Wildcats are solitary, territorial hunters and lack a hierarchical social structure, features that make them poor candidates for domestication. Indeed, zooarchaeological evidence points to a commensal relationship between cats and humans lasting thousands of years before humans exerted substantial influence on their breeding. Throughout this period of commensal interaction, tamed and domestic cats became feral and/or intermixed with wild F. s. lybica or other wild subspecies as is common today. These regular genetic exchanges may have contributed to the low level of differentiation observed between modern wild and domestic cat genome sequences. Accordingly, the domestication process seemingly has not profoundly altered the morphological, physiological, behavioural and ecological features of cats, in contrast to what has been observed, for example, for dogs .

To address questions related to the contribution of the two purported centres of cat domestication, the Near East and Egypt, and the history of human-mediated cat dispersal, we analysed ancient and modern cats from Europe, north and east Africa, and southwest Asia (SWA), spanning around 9,000 years, from the Mesolithic period to the twentieth century AD. We analysed ancient DNA (aDNA) to explore whether a fine phylogeographic structure of maternal lineages existed prior to the domestication of F. s. lybica and whether, when and how it was reconfigured over time in response to human intervention, thereby documenting the domestication process of the cat. We also studied a genetically defined coat-colour marker, the blotched tabby marking, to monitor a phenotypic change reflecting human-driven selection along the domestication pathway.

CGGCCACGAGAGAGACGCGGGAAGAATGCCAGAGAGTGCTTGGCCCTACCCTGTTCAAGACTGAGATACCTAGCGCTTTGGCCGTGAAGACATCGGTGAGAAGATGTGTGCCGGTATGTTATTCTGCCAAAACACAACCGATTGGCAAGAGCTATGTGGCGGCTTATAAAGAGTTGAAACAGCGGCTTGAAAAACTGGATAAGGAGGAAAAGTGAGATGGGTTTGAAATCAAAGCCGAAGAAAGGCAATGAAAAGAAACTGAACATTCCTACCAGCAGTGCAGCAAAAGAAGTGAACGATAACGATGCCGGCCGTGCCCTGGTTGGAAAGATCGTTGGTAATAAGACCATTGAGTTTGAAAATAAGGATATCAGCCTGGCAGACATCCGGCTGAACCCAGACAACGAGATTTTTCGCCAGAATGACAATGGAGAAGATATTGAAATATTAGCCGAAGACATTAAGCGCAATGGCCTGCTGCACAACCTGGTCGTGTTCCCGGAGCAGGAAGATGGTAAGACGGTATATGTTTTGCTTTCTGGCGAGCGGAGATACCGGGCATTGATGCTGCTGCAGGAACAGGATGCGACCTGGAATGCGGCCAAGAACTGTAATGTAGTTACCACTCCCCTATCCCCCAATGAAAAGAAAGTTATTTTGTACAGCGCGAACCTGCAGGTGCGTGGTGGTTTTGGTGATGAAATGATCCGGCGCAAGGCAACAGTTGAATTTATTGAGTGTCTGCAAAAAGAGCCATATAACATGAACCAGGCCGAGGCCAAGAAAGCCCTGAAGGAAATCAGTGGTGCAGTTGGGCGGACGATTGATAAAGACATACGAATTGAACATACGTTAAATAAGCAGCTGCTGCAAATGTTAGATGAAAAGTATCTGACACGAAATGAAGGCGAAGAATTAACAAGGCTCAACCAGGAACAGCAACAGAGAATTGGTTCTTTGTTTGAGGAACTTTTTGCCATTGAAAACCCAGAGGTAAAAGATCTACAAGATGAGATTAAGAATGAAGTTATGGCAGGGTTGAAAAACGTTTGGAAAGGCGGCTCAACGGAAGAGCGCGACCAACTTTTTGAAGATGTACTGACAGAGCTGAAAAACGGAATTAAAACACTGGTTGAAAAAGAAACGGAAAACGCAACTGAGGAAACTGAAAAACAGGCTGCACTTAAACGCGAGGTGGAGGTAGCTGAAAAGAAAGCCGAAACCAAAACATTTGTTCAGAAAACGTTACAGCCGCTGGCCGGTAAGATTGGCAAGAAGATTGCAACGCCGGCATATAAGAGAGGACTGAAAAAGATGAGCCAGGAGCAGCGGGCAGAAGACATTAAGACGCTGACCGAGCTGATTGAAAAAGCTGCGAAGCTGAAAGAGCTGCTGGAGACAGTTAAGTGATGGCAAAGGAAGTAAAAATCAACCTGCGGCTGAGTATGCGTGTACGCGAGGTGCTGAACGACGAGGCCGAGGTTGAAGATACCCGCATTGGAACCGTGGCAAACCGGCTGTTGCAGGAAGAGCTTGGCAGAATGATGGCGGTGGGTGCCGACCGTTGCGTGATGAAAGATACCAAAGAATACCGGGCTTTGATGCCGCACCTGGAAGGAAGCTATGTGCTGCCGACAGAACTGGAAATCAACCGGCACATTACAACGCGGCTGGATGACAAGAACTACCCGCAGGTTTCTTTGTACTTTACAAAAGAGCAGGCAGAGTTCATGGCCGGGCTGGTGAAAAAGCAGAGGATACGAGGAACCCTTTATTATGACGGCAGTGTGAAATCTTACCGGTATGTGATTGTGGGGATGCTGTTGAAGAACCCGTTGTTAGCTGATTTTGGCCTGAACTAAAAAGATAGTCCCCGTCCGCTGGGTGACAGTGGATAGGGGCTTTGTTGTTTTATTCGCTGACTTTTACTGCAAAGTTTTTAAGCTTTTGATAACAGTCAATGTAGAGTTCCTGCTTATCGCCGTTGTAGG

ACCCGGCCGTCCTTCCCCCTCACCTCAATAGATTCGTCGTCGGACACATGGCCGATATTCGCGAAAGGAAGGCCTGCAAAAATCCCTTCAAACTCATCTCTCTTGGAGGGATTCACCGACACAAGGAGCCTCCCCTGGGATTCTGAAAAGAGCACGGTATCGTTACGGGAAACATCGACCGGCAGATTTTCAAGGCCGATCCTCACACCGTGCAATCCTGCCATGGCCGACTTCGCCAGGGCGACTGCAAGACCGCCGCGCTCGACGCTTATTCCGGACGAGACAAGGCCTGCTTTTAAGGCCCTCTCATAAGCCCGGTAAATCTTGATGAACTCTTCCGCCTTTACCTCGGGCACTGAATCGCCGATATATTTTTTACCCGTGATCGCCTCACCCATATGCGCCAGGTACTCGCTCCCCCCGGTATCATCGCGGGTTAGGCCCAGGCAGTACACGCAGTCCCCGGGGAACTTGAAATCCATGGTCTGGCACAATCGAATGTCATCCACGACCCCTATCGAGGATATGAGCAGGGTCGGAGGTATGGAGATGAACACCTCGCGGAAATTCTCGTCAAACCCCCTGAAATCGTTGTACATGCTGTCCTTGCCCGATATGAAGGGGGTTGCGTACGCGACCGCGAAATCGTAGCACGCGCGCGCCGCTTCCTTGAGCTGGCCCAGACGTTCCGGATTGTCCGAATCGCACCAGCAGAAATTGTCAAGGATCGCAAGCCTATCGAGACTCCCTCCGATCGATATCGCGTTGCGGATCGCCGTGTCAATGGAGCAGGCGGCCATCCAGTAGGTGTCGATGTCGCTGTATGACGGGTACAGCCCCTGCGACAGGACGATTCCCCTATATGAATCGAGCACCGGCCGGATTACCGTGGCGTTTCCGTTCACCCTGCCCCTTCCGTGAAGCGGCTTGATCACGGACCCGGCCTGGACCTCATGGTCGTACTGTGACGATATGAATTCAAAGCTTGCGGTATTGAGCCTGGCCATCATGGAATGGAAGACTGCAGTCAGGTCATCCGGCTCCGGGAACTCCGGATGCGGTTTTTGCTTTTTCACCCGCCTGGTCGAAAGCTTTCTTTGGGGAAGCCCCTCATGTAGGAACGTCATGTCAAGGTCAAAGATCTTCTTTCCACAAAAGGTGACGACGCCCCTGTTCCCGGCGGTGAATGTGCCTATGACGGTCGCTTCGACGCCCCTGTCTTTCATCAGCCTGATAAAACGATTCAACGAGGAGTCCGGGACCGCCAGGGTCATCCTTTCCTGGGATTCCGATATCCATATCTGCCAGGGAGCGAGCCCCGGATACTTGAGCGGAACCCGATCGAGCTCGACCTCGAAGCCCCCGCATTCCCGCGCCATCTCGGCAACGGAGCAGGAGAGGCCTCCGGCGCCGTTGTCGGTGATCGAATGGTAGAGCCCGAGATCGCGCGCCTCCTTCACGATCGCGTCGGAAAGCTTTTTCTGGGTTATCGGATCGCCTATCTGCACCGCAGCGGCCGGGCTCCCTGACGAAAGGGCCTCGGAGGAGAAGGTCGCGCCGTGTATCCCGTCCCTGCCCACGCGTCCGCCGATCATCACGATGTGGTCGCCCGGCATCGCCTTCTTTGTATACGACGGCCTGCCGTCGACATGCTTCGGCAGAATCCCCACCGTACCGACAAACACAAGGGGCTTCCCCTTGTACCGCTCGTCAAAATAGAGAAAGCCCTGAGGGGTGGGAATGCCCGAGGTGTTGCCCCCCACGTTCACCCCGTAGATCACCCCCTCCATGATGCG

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Terminus88
11-25-2017, 10:34 PM
gotcha chum

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Mike

Gold members can post things like this, amazing.

Stranger
08-13-2018, 11:31 PM
My favorite animal family.